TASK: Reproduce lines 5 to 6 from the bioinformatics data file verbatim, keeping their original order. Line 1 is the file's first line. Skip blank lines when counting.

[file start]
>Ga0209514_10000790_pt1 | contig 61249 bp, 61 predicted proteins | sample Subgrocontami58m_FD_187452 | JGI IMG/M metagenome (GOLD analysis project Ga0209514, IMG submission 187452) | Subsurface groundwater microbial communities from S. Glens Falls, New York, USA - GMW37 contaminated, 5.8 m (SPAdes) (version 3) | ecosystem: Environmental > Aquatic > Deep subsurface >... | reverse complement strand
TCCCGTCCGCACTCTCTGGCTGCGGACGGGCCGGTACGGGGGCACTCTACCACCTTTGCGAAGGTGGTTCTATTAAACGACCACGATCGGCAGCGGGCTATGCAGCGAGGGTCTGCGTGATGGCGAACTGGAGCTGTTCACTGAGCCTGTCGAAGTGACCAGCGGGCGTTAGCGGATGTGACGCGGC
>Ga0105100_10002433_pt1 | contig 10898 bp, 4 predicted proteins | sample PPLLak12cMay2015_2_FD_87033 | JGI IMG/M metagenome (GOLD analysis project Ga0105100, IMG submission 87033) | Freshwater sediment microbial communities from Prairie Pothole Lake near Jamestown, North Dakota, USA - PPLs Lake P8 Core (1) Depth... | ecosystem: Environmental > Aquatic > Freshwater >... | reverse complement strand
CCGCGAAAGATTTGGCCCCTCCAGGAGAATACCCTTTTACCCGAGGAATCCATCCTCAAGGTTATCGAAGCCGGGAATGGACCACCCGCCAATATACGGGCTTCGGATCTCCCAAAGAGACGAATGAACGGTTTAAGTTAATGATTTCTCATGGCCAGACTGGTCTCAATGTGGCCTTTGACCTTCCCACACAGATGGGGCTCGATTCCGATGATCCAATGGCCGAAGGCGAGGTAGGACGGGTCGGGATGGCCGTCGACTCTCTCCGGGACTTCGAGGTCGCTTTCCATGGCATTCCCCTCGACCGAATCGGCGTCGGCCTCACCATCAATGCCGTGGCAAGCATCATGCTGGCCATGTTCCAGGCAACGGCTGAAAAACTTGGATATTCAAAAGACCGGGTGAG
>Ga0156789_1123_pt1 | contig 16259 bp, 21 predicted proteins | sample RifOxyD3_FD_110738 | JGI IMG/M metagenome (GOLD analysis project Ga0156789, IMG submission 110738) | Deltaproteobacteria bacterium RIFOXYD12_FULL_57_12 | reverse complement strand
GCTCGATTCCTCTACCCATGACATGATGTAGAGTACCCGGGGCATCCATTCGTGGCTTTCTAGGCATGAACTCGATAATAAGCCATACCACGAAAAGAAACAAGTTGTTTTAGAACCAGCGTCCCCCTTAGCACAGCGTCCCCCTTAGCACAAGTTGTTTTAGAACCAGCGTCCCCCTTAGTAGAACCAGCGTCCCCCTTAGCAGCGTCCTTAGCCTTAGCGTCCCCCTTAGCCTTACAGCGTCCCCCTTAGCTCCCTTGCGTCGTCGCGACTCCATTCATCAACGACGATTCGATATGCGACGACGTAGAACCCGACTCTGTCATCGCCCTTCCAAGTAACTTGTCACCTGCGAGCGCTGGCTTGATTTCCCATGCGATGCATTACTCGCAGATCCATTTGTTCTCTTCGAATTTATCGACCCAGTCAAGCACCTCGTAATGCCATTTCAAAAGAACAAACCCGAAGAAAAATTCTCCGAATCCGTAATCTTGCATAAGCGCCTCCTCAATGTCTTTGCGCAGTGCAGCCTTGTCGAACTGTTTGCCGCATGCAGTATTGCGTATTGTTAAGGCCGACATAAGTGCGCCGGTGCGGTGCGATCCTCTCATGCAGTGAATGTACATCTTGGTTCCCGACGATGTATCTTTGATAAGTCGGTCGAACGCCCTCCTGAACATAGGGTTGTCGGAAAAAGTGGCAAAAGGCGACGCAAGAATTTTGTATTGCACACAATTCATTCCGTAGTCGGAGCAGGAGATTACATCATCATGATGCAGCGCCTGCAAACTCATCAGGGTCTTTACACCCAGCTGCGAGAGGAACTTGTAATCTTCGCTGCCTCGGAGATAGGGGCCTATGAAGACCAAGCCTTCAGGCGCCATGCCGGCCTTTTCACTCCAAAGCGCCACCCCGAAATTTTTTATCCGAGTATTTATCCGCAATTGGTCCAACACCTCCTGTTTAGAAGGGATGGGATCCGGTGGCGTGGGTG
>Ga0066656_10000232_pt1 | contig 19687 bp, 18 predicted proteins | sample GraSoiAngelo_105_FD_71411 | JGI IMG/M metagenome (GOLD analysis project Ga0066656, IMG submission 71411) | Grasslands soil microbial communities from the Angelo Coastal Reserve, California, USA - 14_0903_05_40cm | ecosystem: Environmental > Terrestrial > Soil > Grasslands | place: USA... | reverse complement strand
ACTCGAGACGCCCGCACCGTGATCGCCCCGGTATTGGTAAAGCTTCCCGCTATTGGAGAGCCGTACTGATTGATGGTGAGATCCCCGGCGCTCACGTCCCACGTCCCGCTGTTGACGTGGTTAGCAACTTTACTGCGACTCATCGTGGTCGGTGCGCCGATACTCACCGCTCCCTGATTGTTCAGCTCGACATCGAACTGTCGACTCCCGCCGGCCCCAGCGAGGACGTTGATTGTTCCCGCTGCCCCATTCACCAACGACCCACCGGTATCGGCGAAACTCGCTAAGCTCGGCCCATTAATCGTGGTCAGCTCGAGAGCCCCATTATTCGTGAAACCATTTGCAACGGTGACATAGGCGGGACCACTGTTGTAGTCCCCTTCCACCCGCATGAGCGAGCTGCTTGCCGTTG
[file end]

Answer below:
>Ga0156789_1123_pt1 | contig 16259 bp, 21 predicted proteins | sample RifOxyD3_FD_110738 | JGI IMG/M metagenome (GOLD analysis project Ga0156789, IMG submission 110738) | Deltaproteobacteria bacterium RIFOXYD12_FULL_57_12 | reverse complement strand
GCTCGATTCCTCTACCCATGACATGATGTAGAGTACCCGGGGCATCCATTCGTGGCTTTCTAGGCATGAACTCGATAATAAGCCATACCACGAAAAGAAACAAGTTGTTTTAGAACCAGCGTCCCCCTTAGCACAGCGTCCCCCTTAGCACAAGTTGTTTTAGAACCAGCGTCCCCCTTAGTAGAACCAGCGTCCCCCTTAGCAGCGTCCTTAGCCTTAGCGTCCCCCTTAGCCTTACAGCGTCCCCCTTAGCTCCCTTGCGTCGTCGCGACTCCATTCATCAACGACGATTCGATATGCGACGACGTAGAACCCGACTCTGTCATCGCCCTTCCAAGTAACTTGTCACCTGCGAGCGCTGGCTTGATTTCCCATGCGATGCATTACTCGCAGATCCATTTGTTCTCTTCGAATTTATCGACCCAGTCAAGCACCTCGTAATGCCATTTCAAAAGAACAAACCCGAAGAAAAATTCTCCGAATCCGTAATCTTGCATAAGCGCCTCCTCAATGTCTTTGCGCAGTGCAGCCTTGTCGAACTGTTTGCCGCATGCAGTATTGCGTATTGTTAAGGCCGACATAAGTGCGCCGGTGCGGTGCGATCCTCTCATGCAGTGAATGTACATCTTGGTTCCCGACGATGTATCTTTGATAAGTCGGTCGAACGCCCTCCTGAACATAGGGTTGTCGGAAAAAGTGGCAAAAGGCGACGCAAGAATTTTGTATTGCACACAATTCATTCCGTAGTCGGAGCAGGAGATTACATCATCATGATGCAGCGCCTGCAAACTCATCAGGGTCTTTACACCCAGCTGCGAGAGGAACTTGTAATCTTCGCTGCCTCGGAGATAGGGGCCTATGAAGACCAAGCCTTCAGGCGCCATGCCGGCCTTTTCACTCCAAAGCGCCACCCCGAAATTTTTTATCCGAGTATTTATCCGCAATTGGTCCAACACCTCCTGTTTAGAAGGGATGGGATCCGGTGGCGTGGGTG